Articles on Web

Lenny Turetsky

Lenny Turetsky

An AJAX Auto-Save Implementation

For a recent client engagement, we were tasked with implementing auto-save on a multi-field form: any time any of the field values changed, we’d save the form to the server. This is a common scenario where users are composing longer inputs, such as emails, word processing, and spreadsheets.

Zoe Madden-Wood

Zoe Madden-Wood

New Arrow Functions in ES6!

Among many of the new features of ES6, aka ECMAScript 2015, is the arrow function expression, also known as the fat arrow function. For those that have been programming in CoffeeScript, the syntax will look quite at home. This corresponds to this syntax in the current standard JavaScript: Essentially, it’s just a different way of

Jeff Dickey

Jeff Dickey

Roll Your Own Asset Pipeline with Gulp

I’ve found myself using Gulp for just about everything involving HTML/CSS/JS these days. It’s super fast, quick to write scripts for and flexible. I’m at a point now where I have a ton of projects I can just cd into, run gulp and be up and running. It’s the best solution I’ve found for delivering

Michael Wynholds

Michael Wynholds

Database migrations for Cassandra with ActiveColumn

We at Carbon Five are pleased to announce the release of ActiveColumn – an object mapping framework for Apache Cassandra. Currently at version 0.1.1, this gem is young but functional with its first major feature of data migration support. Prior to Cassandra 0.7, keyspaces and column families had to be maintained by hand in a

Jared Carroll

Jared Carroll

Better error handling in Ruby with rescue else

The other day I came across some code that was making HTTP POST requests to a 3rd-party API. The API used 3 types of HTTP response codes: 200 (Ok) 422 (Client error) 500 (Server error) Here is the code: The error handling in the above code seems to be casting too wide a net because

Jared Carroll

Jared Carroll

TDD your way to a richer domain model

A well established and accepted design principle in the Rails community is “skinny controller, fat model”. This involves placing an application’s domain logic in models and keeping the request handling controllers simple and sparse (i.e. “skinny”). The result is a more modularized, reusable, rich domain model. The following is an example of using TDD to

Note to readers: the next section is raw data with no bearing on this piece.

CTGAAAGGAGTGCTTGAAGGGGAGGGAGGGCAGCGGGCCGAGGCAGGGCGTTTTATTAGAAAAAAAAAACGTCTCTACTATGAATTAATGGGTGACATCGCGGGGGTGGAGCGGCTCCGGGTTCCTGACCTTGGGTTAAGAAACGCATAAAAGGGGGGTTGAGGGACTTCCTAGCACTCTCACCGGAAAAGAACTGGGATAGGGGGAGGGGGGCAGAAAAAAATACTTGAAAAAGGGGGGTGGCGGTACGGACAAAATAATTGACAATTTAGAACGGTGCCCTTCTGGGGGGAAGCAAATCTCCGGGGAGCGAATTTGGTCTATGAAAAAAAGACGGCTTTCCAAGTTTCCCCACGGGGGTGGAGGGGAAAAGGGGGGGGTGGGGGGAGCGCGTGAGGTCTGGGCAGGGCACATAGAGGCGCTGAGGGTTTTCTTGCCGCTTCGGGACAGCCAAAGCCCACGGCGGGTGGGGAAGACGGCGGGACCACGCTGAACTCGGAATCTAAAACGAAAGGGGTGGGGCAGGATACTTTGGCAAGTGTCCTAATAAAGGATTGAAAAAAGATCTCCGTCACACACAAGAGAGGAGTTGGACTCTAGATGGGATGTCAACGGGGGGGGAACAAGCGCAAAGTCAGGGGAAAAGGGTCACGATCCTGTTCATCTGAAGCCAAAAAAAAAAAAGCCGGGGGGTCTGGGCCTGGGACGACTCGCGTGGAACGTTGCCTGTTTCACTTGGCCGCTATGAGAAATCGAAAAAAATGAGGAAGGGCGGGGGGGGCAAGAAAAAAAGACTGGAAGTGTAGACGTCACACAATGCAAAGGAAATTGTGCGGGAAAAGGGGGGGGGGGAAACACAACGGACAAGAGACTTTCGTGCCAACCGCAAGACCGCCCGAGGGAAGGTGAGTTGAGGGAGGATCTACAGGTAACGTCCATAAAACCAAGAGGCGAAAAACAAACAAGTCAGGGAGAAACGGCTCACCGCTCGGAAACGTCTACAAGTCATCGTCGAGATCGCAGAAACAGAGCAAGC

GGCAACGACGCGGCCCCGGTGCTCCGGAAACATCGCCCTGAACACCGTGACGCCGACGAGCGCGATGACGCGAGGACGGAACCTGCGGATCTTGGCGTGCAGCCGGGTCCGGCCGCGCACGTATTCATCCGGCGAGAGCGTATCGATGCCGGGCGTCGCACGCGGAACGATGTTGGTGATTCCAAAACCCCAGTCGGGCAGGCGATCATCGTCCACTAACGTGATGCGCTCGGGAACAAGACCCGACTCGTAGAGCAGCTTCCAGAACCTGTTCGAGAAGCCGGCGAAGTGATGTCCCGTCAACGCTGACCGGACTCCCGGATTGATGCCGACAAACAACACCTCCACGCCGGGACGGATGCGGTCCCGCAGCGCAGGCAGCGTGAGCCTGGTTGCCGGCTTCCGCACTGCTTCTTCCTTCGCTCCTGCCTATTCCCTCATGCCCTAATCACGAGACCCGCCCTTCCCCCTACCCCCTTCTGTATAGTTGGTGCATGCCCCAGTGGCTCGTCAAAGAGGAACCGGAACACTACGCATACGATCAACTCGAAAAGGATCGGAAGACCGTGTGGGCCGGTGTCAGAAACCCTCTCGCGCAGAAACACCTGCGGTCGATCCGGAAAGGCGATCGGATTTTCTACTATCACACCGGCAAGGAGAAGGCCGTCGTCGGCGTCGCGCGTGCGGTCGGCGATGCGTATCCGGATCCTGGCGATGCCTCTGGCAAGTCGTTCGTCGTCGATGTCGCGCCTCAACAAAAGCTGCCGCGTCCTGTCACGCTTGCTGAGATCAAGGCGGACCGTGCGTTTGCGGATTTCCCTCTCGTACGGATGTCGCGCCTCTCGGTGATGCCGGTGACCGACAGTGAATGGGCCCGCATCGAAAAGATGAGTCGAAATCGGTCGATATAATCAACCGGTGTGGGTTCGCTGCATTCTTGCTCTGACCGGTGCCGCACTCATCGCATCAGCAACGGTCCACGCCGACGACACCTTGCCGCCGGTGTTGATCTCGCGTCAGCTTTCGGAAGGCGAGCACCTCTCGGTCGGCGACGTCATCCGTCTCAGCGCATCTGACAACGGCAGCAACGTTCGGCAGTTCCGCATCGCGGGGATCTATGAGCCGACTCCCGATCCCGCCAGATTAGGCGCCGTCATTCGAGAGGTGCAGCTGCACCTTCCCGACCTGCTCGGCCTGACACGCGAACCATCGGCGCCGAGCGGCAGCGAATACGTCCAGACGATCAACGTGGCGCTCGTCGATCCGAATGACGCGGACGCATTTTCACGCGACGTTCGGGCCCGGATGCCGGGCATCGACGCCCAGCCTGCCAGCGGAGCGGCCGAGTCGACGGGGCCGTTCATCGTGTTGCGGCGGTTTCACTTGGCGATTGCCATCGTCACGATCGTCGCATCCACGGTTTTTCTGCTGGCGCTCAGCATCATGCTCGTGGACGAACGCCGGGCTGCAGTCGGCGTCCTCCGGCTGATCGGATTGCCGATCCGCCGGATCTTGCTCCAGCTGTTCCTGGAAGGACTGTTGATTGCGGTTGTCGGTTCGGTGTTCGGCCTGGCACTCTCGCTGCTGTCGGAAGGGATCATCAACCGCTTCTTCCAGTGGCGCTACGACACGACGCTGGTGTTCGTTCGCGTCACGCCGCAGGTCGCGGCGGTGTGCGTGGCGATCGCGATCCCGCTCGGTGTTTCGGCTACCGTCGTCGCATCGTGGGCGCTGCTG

Jared Carroll

Jared Carroll

RSpec best practices

Rspec is a great tool in the behavior driven design process of writing human readable specifications that direct and validate the development of your application. We’ve found the following practices helpful in writing elegant and maintainable specifications. First #describe what you are doing … Begin by using a #describe for each of the methods you

Christian Nelson

Christian Nelson

Join us for a Ruby Hackfest

We’re hosting a hackfest this upcoming Wednesday, October 13th. The doors open around 6p and we’ll code until 9 or 9:30, ending the night with optional lightning talks on the interesting work done. Come with your own ideas or team up with others and help out. http://www.meetup.com/sfruby/calendar/15036702/ There will be food and drinks, courtesy of

Jonah Williams

Jonah Williams

Deploying to Heroku from TeamCity

Previously I discussed our TeamCity configuration using RVM and mentioned that we often use git to deploy projects. Today I’ll share an example of how a TeamCity build agent can trigger deployments of a application hosted on Heroku and some of the challenges I found.

Jonah Williams

Jonah Williams

Using RVM on TeamCity build agents

We have been using TeamCity to manage the continuous integration, testing, and deployment of many of our recent projects. We have also been using RVM on all of our recent Rails projects to allow us to install multiple ruby versions and create isolated gemsets for each project. RVM proved to be particularly useful on our

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